Paul: The hole in the bag! [Laughter] And I was wondering what you were thinking while he's singing about cutting the hole.
I used to hate that song, man, because he'd slag me when he was singing that song and you can see [as] I'm sitting there [that] I was never really comfortable on stage back then but whenever he'd sing that song I'd be [feeling uncomfortable] all the way though it you know, and I knew the people were laughing at it and me and the pipes and all that. Well I thought they were.
Paul: Were you thinking perchance of his fiddle? [Laughter]
He's lucky. [Laughter] No, it was a fun song and I should have sat back and smiled after him and had fun with it but yeah, I was just play acting really. It's a song about the pipes and the pipe bag and it used to annoy me a little sometimes but it was all in fun really.
Paul: Yeah. So I was really interested to read in your bio that you got interested in the blues and went off to do that, and what instruments were you using?
The reason why that happened was, I played until I was about seventeen and then I just got tired of the strictness. I wasn't playing outdoors very much. I wasn't playing anywhere. When I was fourteen, I played the Gaety Theatre and some of the [other] big theatres in Dublin but I played other instruments as well, like guitar and banjo, five string and four string, and then I just took off to England. Most people [who went] to London back then were going for work and instead of going in the construction direction I went in the Hippy direction and got lost with the Hippies and so I didn't think the pipes were a cool instrument and in actual fact, people in England at the time wouldn't know what the hell [the Uilleann pipes] were, or that is what I thought. They'd never seen that instrument. [Even in] Ireland [back then], you'd have to play a tune the people could relate to before they would come and listen.
In London I tried to actually pawn [my pipes] and I couldn't. I knew if I put them in the pawn they'd be safe—I could always get them back out but they wouldn't accept. They wouldn't take them. I went as low as possible but no way. [They said] "What the hell is that!?" So I came outside and people laugh about [this] because I went out there and was dumping them into a bin outside the pawn shop and my friend took them and locked them up in his attic for me. I think he had them for about three years.
I got myself a guitar and I was singing and busking around London as a Hippy, but there was a friend of mine there and he is Grattan Puxon—he's now head of the Gypsy Counsil of Great Britain—and his wife, she decided that they should try to get me back on the pipes. I knew them from way back. We had met three or four years prior to that, and she decided that the best thing that could happen for me would be to introduce me to the Beatles, to the music of course, and the Beatles had stopped touring and they were looking for unusual instruments and stuff, and with John Lennon's connection with Ireland and McCartney's connection with Ireland, she believed that if she introduced me to them with this strange weird instrument that they wouldn't have seen before—and this is after George Harrison had come back from India with the zitar—and they were searching for new instrumentation and so she thought, great opportunity for Paddy, get him back on the pipes, great for the pipes, you know, advertise, popularize the pipes. She arranged it anyway that I'd go meet them in the recording studio. It could've been sometime between 1968 and '70, and I went back to the couples house with my Hippy girlfriend and I suppose I was ready to go see them. I don't know what happened, it was mad really, but the next morning I woke up really, really early and I got out of there. I left. I didn't go. I didn't go to the meeting. I was supposed to go down to the studio to meet them, and I left beforehand.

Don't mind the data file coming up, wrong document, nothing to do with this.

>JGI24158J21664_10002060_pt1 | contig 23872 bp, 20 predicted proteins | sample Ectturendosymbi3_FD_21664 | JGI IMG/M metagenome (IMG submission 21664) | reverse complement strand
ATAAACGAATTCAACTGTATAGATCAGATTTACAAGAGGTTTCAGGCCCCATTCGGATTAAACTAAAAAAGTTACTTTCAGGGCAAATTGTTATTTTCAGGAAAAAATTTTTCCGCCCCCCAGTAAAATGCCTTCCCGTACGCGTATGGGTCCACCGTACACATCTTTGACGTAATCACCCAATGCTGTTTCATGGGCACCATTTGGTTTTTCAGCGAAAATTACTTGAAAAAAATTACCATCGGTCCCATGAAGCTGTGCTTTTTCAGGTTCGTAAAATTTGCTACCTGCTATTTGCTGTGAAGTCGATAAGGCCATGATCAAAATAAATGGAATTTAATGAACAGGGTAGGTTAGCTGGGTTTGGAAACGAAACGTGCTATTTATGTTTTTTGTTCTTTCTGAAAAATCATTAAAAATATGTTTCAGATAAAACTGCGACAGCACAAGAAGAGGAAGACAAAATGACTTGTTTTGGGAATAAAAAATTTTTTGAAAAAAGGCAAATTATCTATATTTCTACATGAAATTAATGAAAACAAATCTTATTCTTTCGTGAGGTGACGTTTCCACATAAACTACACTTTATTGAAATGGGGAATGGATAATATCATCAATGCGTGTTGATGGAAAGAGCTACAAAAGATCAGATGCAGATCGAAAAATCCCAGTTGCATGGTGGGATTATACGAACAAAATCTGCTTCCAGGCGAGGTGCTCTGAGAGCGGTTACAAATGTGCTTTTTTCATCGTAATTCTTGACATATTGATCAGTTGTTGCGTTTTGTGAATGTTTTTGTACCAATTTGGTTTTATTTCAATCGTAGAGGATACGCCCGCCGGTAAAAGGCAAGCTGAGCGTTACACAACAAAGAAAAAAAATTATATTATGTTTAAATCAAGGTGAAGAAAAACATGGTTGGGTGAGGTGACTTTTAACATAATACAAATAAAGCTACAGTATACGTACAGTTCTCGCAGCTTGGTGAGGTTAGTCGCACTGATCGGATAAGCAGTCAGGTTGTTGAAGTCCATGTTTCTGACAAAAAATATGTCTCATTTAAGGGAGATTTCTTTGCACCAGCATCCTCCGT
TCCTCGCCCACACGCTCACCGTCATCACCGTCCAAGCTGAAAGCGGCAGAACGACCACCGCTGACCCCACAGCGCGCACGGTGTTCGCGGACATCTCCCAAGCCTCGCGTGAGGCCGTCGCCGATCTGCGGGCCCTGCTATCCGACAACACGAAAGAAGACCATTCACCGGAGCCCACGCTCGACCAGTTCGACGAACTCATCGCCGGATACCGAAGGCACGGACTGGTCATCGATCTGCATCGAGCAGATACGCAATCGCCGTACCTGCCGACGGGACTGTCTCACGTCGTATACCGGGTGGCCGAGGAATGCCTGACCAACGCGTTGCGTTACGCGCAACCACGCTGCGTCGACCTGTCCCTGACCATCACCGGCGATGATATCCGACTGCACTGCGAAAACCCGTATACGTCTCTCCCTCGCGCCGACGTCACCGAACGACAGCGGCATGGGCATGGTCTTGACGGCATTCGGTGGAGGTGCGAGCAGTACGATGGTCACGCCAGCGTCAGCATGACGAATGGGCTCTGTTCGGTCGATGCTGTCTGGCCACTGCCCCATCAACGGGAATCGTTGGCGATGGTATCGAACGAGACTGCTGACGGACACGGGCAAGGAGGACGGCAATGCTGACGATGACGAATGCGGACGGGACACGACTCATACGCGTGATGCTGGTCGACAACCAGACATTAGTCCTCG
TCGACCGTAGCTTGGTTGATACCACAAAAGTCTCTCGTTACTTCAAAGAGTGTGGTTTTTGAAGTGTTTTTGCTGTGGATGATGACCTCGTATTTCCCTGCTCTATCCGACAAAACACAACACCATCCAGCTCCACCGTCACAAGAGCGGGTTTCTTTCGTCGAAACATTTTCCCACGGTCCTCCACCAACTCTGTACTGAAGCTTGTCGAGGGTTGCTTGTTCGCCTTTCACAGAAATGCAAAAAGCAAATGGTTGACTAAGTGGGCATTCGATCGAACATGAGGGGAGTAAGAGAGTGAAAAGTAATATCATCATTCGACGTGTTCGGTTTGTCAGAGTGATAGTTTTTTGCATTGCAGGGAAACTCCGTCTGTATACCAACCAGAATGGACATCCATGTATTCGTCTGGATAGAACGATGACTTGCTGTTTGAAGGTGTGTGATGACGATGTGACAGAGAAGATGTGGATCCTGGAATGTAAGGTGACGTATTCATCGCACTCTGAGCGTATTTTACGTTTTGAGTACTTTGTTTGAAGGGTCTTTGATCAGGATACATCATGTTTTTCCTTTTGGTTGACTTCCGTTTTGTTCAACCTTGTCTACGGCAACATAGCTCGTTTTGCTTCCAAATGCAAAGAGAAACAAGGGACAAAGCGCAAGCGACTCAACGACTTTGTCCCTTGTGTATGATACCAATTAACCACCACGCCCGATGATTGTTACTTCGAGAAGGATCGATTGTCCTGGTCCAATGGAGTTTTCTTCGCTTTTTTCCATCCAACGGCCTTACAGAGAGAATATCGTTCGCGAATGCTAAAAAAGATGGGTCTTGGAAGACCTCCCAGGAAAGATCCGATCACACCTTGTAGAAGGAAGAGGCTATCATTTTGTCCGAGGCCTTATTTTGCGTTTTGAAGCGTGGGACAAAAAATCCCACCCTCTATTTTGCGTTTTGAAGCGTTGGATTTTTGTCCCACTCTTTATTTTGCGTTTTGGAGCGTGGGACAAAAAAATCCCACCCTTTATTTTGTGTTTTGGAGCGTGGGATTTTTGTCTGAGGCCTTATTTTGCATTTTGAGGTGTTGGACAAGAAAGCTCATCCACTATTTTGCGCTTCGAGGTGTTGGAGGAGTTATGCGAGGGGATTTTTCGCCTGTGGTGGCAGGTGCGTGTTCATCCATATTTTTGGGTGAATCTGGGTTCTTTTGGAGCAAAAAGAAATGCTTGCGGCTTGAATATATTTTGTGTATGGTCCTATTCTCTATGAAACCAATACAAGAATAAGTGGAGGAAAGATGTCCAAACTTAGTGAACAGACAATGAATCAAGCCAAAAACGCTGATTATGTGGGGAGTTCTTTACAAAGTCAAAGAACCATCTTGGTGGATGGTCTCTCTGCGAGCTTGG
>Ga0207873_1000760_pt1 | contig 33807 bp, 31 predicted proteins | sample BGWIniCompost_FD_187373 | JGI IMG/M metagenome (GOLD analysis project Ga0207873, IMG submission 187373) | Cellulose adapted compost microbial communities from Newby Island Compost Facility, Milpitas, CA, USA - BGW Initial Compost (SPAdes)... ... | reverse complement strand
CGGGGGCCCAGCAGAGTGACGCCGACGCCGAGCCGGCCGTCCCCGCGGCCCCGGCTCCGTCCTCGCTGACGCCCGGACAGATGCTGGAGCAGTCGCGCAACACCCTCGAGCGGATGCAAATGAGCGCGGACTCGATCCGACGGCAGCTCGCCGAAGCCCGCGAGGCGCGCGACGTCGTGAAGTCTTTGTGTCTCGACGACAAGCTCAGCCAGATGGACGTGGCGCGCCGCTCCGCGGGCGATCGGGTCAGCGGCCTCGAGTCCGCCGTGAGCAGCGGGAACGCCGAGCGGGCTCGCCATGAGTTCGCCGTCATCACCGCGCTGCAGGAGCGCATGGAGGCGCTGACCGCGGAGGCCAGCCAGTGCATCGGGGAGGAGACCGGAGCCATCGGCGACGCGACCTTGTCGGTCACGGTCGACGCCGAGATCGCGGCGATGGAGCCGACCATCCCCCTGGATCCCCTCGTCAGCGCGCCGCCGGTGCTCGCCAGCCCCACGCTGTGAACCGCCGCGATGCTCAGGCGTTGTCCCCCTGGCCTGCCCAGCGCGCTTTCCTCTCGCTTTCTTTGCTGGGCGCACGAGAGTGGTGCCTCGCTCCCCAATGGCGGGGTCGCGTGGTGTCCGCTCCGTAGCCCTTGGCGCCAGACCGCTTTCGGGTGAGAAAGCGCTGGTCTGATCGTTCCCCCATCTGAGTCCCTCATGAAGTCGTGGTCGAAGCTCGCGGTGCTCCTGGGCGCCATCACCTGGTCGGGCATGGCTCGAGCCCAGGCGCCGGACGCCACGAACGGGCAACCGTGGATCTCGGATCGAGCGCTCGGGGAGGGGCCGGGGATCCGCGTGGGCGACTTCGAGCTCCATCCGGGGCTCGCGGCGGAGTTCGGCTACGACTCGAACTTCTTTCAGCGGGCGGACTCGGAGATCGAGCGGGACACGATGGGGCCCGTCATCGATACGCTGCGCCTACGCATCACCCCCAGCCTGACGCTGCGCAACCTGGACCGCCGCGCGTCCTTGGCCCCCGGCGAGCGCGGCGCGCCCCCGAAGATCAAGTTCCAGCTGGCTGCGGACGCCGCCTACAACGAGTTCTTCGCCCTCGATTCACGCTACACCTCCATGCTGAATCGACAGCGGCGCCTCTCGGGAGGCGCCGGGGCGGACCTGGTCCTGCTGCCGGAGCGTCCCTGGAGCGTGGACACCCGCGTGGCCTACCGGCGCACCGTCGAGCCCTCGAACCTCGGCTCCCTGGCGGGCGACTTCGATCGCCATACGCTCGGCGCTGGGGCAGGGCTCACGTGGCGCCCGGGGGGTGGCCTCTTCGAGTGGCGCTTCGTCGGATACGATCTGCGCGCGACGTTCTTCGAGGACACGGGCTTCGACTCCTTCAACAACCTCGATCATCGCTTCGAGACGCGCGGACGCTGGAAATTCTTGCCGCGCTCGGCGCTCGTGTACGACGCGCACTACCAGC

Kasie: Why didn't you go?
Insecurity, youth, feeling [the pipes] were hick. Whatever it was I just didn't go and I went back busking which is just... "You stupid idiot!" [laughter]. I would have loved to have met the people, John especially, George and them. Didn't happen.
Kasie: How are your new set of pipes improved over your old ones?
That's hard to say now because you're not really hearing them at their best but the old ones were—actually they were broken up as well, the springs were gone. I had elastic bands on them for the regulators and they were pretty old and I thought, well, you know—I had some money at the time—I'll have a set copied and whatever is not right with the others I'll try to correct it with this set, so that's what we did, and I had this guy build them for me and I'd come there and I'd be in the workshop while they were cutting the finger holes, moving regulator keys, moving holes, and we did correct quite a bit, you know, but, to be honest with you, a good set of reeds in the other set, the older set, might even be a nicer tone. If I went back to them tomorrow I'm sure maybe I'd stay with them because this chanter here is made from boxwood, the other one is ebony, and even though I got the boxwood to try soften the overtones, like the high A's and the like—that happened to some degree but then I've lost quite a bit of the resonance and I'd like to have that back so I'll probably move back to the blackwood chanter. I might even move back to the old set, although I was offered £60,000 for them in England a few years ago.
Paul: Whoo! What's your whistle?
It's made by Cillian Ó Briain in Dingle, [County Kerry, Ireland] and it's made of aluminum and it's in D, concert pitch. It's a low whistle. They're called low whistles.
Paul: And Kasie's last question was, so what's your new solo CD?
Ah! It's a mix. [Laughter] It's in a mix and it's a mix of all kinds. Actually it's not new—I'm putting this out while I'm recording a new CD but it's stuff that has been there for some time, like some of it's quite old and it's with various different people, like from different parts of the World, so it's a variety really.
Paul: Cool. Thanks very much indeed.